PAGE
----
S1 Table. Summary of sequencing and de novo transcript assembly.


S2 Table. Number of differentially expressed genes with a cut off value of FDR < 0.05.


S5 Table. Wald test for RNAi effects on horn shape.


S6 Table. Wald test for RNAi effects on horn length.


S7 Table. BDGP terms and function in appendages.


S1 Appendix. Result of DEG analysis: Male head horn vs female head horn.


S2 Appendix. Result of DEG analysis: Male thoracic horn vs female thoracic horn.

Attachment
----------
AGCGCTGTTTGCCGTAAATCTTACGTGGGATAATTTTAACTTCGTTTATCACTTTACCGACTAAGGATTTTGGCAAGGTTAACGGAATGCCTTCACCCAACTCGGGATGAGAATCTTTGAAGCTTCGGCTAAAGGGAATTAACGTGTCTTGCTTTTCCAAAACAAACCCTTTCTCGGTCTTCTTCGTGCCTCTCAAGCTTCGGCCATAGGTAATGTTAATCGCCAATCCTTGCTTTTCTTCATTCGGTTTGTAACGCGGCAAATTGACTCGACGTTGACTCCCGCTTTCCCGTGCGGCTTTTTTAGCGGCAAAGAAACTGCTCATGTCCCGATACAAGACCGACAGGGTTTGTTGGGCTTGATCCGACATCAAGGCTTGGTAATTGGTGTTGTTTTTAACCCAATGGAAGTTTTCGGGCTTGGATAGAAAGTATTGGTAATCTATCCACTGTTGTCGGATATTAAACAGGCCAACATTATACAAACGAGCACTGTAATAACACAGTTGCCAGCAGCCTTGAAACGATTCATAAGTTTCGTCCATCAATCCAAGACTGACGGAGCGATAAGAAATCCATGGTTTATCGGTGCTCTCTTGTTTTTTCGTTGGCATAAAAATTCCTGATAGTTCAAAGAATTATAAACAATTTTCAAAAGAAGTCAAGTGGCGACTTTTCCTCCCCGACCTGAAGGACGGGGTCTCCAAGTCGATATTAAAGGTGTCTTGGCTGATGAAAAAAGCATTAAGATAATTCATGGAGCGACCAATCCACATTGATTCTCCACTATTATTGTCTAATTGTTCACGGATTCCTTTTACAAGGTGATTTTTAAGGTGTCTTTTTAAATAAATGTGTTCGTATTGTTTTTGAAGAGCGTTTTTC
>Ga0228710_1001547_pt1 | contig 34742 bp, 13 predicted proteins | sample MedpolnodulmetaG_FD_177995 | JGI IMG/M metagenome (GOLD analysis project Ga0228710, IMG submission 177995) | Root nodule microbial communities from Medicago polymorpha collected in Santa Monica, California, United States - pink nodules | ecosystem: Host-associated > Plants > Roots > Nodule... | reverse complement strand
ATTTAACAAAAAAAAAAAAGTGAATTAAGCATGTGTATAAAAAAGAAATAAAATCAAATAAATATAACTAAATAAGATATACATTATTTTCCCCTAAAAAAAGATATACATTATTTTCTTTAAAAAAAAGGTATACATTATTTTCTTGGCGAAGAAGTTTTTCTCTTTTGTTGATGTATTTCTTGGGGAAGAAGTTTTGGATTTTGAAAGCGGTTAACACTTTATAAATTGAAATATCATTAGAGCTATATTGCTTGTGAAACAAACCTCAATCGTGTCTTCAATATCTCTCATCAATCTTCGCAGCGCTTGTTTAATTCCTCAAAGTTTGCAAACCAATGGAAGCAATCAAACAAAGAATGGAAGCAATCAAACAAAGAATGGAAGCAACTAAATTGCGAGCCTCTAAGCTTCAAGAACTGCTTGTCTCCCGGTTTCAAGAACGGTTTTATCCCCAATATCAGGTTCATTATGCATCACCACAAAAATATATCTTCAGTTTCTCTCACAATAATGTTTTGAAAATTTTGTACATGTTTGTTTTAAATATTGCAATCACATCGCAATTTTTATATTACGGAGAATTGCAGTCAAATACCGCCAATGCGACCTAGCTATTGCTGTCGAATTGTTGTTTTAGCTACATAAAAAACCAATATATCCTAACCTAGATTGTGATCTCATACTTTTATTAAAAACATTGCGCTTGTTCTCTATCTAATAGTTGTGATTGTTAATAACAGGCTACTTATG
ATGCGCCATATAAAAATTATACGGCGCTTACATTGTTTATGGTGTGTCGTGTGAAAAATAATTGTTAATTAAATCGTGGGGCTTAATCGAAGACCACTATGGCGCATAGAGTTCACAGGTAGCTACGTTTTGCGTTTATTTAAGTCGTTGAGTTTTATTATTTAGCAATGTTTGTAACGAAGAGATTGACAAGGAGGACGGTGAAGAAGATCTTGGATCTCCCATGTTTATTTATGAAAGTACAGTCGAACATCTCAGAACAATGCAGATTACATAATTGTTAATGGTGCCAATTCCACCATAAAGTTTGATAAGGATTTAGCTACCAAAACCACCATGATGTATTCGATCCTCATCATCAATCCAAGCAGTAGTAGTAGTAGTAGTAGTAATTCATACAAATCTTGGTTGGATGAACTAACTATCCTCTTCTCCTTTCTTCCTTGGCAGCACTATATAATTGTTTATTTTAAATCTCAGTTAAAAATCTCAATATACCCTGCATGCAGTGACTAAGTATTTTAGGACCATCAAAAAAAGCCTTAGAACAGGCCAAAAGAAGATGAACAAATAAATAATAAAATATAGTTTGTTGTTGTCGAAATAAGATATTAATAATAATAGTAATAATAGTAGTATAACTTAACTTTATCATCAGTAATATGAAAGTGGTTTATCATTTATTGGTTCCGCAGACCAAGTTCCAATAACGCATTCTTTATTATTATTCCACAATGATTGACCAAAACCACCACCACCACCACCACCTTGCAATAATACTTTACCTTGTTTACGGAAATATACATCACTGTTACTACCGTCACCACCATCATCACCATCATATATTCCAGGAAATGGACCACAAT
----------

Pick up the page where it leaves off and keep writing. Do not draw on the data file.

S3 Appendix. Result of DEG analysis: Male head horn vs male thoracic horn.


S4 Appendix. Result of DEG analysis: Female head horn vs female thoracic horn.


S7 Appendix. Summary of alternative data analyses.



We thank Hosei Wada for developing “SegmentMeasure” plug-in of ImageJ, Shigeto Dobata for advice on statistical analysis, Chieka Minakuchi and Ken Miura for supplying T. castaneum, Yasukazu Okada and Takao K. Suzuki for helpful discussion, Katsushi Yamaguchi, Tatsuya Kitazume, Haruka Kawaguchi, Mitsuyasu Hasebe, Tomoaki Nishiyama, Masafumi Nozawa and Functional Genomics Facility, NIBB Core Research Facilities and the Model Plant Research Facility/NIBB BioResource Center for technical assistance.